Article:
Even if all property records are formalized and computerized, there is another major hurdle in dismantling property transaction taxes and increasing property holding taxes. Higher property holding taxes means that the value of property will see a sudden drop (lower “free cash flow” each year, and all that). Markets might become more efficient and liquid, but real estate companies who have sunk in millions assuming a certain valuation of their properties will see a sudden erosion in that value, and see value in lobbying against this change taking place. In the long run, they will benefit, in terms of greater investment, greater liquidity and faster disposal of the properties they have built. But the initial “shock” in terms of reduced valuations will mean they will lobby against this change.

Thus, unless something drastic happens in terms of reforms, it is likely that we will be stuck in this inefficient regime of high property transaction tax.

Cross posted at The INI Broad Mind


In a little street called Narayana Pillai Street, off Commercial Street in the Shivajinagar area of Bangalore there stands a building called “Ganesh complex” which can be called a tailoring hub. There are some ten to twelve shops (forgive my arithmetic if I’ve counted too low) all of which are occupied by tailors who stitch women’s clothes, primarily salwar kameez and its derivatives. I don’t know if there’s much to choose between the stores, and I think it’s a question of “tailor loyalty” the way it’s practiced among beach shacks at Baga beach in North Goa.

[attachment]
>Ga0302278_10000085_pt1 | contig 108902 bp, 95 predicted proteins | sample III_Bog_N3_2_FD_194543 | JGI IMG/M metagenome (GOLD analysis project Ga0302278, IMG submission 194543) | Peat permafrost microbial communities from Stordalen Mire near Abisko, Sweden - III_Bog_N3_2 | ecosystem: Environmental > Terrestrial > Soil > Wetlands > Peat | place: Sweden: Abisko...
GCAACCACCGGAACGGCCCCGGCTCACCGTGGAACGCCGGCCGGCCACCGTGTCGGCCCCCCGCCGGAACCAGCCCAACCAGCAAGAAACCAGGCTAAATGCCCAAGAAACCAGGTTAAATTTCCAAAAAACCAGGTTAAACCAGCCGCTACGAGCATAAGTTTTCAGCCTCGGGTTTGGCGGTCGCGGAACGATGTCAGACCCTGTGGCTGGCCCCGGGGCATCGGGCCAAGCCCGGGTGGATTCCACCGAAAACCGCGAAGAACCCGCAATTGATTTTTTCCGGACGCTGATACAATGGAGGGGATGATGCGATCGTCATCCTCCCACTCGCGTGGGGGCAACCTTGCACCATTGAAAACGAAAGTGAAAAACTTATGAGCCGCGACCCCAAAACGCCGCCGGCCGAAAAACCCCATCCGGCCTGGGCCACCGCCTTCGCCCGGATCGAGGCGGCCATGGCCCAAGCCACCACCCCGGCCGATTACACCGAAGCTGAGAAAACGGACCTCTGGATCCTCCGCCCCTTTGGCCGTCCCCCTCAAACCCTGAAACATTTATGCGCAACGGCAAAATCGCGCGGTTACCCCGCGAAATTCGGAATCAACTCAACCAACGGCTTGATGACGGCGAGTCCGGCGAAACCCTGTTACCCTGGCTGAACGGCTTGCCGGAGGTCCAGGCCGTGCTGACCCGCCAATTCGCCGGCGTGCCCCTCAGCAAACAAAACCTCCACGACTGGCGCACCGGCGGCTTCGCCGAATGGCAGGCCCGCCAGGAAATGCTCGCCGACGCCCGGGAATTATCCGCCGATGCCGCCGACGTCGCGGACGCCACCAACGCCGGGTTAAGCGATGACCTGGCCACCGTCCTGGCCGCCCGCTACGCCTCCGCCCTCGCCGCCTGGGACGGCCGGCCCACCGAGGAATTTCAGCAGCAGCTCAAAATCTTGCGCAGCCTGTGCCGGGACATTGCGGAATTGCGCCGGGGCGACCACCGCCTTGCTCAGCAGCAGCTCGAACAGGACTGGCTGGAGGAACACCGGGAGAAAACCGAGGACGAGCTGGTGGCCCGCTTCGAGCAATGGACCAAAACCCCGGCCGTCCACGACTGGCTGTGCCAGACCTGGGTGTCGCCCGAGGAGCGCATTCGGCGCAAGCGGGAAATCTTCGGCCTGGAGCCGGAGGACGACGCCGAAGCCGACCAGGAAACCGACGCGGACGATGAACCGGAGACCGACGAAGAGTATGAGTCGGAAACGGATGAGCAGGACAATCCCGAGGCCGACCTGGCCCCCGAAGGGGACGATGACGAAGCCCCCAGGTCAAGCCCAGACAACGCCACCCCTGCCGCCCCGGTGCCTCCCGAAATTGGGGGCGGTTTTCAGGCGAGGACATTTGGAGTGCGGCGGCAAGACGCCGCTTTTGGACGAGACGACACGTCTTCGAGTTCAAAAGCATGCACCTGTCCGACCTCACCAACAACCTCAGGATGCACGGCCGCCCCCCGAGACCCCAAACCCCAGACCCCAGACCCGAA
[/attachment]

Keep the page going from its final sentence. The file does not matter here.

The wife is friends with a tailor called Ahmed, who runs a shop called HKGN tailors in this complex. Till recently (when he took two weeks with a consignment) his USP was “one hour tailoring”, where upon receiving cloth and measurements, he would stitch your dress in about an hour. I hear that there are a large number of tailors in the vicinity (though not sure if they’re in Ganesh complex) who offer the same terms. In fact, I know a lot of women who travel to that area to get their clothes stitched both for the quick delivery and also for the network of tailors that is present there.